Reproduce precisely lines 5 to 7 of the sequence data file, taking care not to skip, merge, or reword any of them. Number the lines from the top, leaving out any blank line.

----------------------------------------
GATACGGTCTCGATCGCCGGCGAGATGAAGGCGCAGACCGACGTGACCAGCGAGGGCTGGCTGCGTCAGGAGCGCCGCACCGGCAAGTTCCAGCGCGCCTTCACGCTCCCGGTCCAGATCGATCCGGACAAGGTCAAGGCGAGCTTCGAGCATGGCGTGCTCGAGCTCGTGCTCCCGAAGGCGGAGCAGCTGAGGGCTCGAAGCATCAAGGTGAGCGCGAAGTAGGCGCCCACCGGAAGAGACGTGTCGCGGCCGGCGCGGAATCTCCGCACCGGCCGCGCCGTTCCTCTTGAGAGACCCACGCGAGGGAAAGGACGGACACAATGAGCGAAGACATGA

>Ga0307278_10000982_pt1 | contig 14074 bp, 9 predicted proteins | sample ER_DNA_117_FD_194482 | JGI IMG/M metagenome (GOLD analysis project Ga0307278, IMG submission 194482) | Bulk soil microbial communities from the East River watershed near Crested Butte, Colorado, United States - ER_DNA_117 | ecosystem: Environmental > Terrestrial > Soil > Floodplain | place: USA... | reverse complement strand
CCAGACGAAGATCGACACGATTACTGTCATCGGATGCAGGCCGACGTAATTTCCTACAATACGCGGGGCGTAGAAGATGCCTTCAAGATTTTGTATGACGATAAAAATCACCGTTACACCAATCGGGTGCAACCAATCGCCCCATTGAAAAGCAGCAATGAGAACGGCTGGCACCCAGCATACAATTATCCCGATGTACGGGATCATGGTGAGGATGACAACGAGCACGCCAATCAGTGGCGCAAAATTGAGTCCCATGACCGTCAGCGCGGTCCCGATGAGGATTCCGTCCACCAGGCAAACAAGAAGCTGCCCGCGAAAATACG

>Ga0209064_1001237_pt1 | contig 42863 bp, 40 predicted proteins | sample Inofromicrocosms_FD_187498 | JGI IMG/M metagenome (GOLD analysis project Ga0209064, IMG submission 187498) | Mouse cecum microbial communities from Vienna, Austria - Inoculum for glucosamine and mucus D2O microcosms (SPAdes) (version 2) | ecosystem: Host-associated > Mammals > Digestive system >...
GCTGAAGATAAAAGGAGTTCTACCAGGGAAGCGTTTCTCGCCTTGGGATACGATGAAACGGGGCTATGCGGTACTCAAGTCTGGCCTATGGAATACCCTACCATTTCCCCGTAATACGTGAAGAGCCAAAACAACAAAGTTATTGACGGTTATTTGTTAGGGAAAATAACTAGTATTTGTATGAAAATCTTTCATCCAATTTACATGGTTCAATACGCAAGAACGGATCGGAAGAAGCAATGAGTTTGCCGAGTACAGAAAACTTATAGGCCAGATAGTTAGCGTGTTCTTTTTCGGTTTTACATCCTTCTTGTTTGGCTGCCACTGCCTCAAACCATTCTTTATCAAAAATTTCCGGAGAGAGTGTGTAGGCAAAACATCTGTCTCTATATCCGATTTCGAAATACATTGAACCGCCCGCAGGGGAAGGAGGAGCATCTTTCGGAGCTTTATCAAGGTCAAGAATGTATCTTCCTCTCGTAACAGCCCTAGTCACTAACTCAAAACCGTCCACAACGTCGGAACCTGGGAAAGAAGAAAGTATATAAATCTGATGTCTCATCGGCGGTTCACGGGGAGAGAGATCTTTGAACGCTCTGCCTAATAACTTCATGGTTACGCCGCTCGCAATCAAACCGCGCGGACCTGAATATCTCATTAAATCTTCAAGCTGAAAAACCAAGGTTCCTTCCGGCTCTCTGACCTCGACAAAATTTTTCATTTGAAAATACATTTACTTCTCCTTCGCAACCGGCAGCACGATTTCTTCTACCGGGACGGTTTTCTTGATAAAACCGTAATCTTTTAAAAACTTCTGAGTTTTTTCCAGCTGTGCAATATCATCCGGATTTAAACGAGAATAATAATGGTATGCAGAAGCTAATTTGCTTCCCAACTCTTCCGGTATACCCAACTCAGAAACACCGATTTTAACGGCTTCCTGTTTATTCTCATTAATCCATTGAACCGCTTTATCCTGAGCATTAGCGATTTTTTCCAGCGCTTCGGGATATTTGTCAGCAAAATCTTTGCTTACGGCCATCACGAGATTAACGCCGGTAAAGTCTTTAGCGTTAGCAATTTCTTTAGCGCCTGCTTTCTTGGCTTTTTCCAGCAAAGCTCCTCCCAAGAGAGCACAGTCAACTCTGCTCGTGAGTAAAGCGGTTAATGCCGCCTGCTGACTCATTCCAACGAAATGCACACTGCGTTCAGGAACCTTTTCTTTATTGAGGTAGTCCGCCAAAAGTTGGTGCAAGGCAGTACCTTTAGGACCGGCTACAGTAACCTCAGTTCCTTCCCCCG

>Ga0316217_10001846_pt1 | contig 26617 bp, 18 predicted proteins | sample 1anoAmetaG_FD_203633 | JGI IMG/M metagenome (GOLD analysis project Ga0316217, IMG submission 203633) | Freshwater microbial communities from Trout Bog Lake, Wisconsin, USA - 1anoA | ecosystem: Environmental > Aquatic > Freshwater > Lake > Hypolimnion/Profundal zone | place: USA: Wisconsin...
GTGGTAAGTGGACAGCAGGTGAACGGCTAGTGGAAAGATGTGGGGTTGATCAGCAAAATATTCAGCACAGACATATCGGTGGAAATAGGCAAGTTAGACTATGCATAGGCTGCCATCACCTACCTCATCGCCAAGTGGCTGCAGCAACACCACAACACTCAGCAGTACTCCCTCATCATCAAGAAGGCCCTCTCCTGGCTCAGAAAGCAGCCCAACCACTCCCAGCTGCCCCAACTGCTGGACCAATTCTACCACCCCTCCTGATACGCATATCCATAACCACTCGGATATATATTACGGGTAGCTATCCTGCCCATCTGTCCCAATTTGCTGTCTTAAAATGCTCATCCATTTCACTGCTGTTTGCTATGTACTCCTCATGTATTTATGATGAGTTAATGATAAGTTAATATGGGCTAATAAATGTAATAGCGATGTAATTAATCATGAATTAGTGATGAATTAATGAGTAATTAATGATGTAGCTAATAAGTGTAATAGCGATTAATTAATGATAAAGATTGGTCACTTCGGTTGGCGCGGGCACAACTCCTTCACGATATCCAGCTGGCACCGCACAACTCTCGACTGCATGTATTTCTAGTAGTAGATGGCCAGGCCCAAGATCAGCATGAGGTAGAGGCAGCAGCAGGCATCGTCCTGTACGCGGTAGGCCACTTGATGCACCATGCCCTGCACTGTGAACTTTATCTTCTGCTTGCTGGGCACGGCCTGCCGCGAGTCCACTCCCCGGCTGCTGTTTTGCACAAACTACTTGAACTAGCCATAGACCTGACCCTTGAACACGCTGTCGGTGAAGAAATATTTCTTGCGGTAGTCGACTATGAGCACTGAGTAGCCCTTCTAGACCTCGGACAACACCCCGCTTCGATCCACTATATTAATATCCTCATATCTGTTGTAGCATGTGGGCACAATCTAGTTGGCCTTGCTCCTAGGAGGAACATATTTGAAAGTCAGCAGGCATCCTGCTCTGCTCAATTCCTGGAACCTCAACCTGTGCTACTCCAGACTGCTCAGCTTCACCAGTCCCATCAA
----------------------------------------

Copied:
GCTGAAGATAAAAGGAGTTCTACCAGGGAAGCGTTTCTCGCCTTGGGATACGATGAAACGGGGCTATGCGGTACTCAAGTCTGGCCTATGGAATACCCTACCATTTCCCCGTAATACGTGAAGAGCCAAAACAACAAAGTTATTGACGGTTATTTGTTAGGGAAAATAACTAGTATTTGTATGAAAATCTTTCATCCAATTTACATGGTTCAATACGCAAGAACGGATCGGAAGAAGCAATGAGTTTGCCGAGTACAGAAAACTTATAGGCCAGATAGTTAGCGTGTTCTTTTTCGGTTTTACATCCTTCTTGTTTGGCTGCCACTGCCTCAAACCATTCTTTATCAAAAATTTCCGGAGAGAGTGTGTAGGCAAAACATCTGTCTCTATATCCGATTTCGAAATACATTGAACCGCCCGCAGGGGAAGGAGGAGCATCTTTCGGAGCTTTATCAAGGTCAAGAATGTATCTTCCTCTCGTAACAGCCCTAGTCACTAACTCAAAACCGTCCACAACGTCGGAACCTGGGAAAGAAGAAAGTATATAAATCTGATGTCTCATCGGCGGTTCACGGGGAGAGAGATCTTTGAACGCTCTGCCTAATAACTTCATGGTTACGCCGCTCGCAATCAAACCGCGCGGACCTGAATATCTCATTAAATCTTCAAGCTGAAAAACCAAGGTTCCTTCCGGCTCTCTGACCTCGACAAAATTTTTCATTTGAAAATACATTTACTTCTCCTTCGCAACCGGCAGCACGATTTCTTCTACCGGGACGGTTTTCTTGATAAAACCGTAATCTTTTAAAAACTTCTGAGTTTTTTCCAGCTGTGCAATATCATCCGGATTTAAACGAGAATAATAATGGTATGCAGAAGCTAATTTGCTTCCCAACTCTTCCGGTATACCCAACTCAGAAACACCGATTTTAACGGCTTCCTGTTTATTCTCATTAATCCATTGAACCGCTTTATCCTGAGCATTAGCGATTTTTTCCAGCGCTTCGGGATATTTGTCAGCAAAATCTTTGCTTACGGCCATCACGAGATTAACGCCGGTAAAGTCTTTAGCGTTAGCAATTTCTTTAGCGCCTGCTTTCTTGGCTTTTTCCAGCAAAGCTCCTCCCAAGAGAGCACAGTCAACTCTGCTCGTGAGTAAAGCGGTTAATGCCGCCTGCTGACTCATTCCAACGAAATGCACACTGCGTTCAGGAACCTTTTCTTTATTGAGGTAGTCCGCCAAAAGTTGGTGCAAGGCAGTACCTTTAGGACCGGCTACAGTAACCTCAGTTCCTTCCCCCG

>Ga0316217_10001846_pt1 | contig 26617 bp, 18 predicted proteins | sample 1anoAmetaG_FD_203633 | JGI IMG/M metagenome (GOLD analysis project Ga0316217, IMG submission 203633) | Freshwater microbial communities from Trout Bog Lake, Wisconsin, USA - 1anoA | ecosystem: Environmental > Aquatic > Freshwater > Lake > Hypolimnion/Profundal zone | place: USA: Wisconsin...
GTGGTAAGTGGACAGCAGGTGAACGGCTAGTGGAAAGATGTGGGGTTGATCAGCAAAATATTCAGCACAGACATATCGGTGGAAATAGGCAAGTTAGACTATGCATAGGCTGCCATCACCTACCTCATCGCCAAGTGGCTGCAGCAACACCACAACACTCAGCAGTACTCCCTCATCATCAAGAAGGCCCTCTCCTGGCTCAGAAAGCAGCCCAACCACTCCCAGCTGCCCCAACTGCTGGACCAATTCTACCACCCCTCCTGATACGCATATCCATAACCACTCGGATATATATTACGGGTAGCTATCCTGCCCATCTGTCCCAATTTGCTGTCTTAAAATGCTCATCCATTTCACTGCTGTTTGCTATGTACTCCTCATGTATTTATGATGAGTTAATGATAAGTTAATATGGGCTAATAAATGTAATAGCGATGTAATTAATCATGAATTAGTGATGAATTAATGAGTAATTAATGATGTAGCTAATAAGTGTAATAGCGATTAATTAATGATAAAGATTGGTCACTTCGGTTGGCGCGGGCACAACTCCTTCACGATATCCAGCTGGCACCGCACAACTCTCGACTGCATGTATTTCTAGTAGTAGATGGCCAGGCCCAAGATCAGCATGAGGTAGAGGCAGCAGCAGGCATCGTCCTGTACGCGGTAGGCCACTTGATGCACCATGCCCTGCACTGTGAACTTTATCTTCTGCTTGCTGGGCACGGCCTGCCGCGAGTCCACTCCCCGGCTGCTGTTTTGCACAAACTACTTGAACTAGCCATAGACCTGACCCTTGAACACGCTGTCGGTGAAGAAATATTTCTTGCGGTAGTCGACTATGAGCACTGAGTAGCCCTTCTAGACCTCGGACAACACCCCGCTTCGATCCACTATATTAATATCCTCATATCTGTTGTAGCATGTGGGCACAATCTAGTTGGCCTTGCTCCTAGGAGGAACATATTTGAAAGTCAGCAGGCATCCTGCTCTGCTCAATTCCTGGAACCTCAACCTGTGCTACTCCAGACTGCTCAGCTTCACCAGTCCCATCAA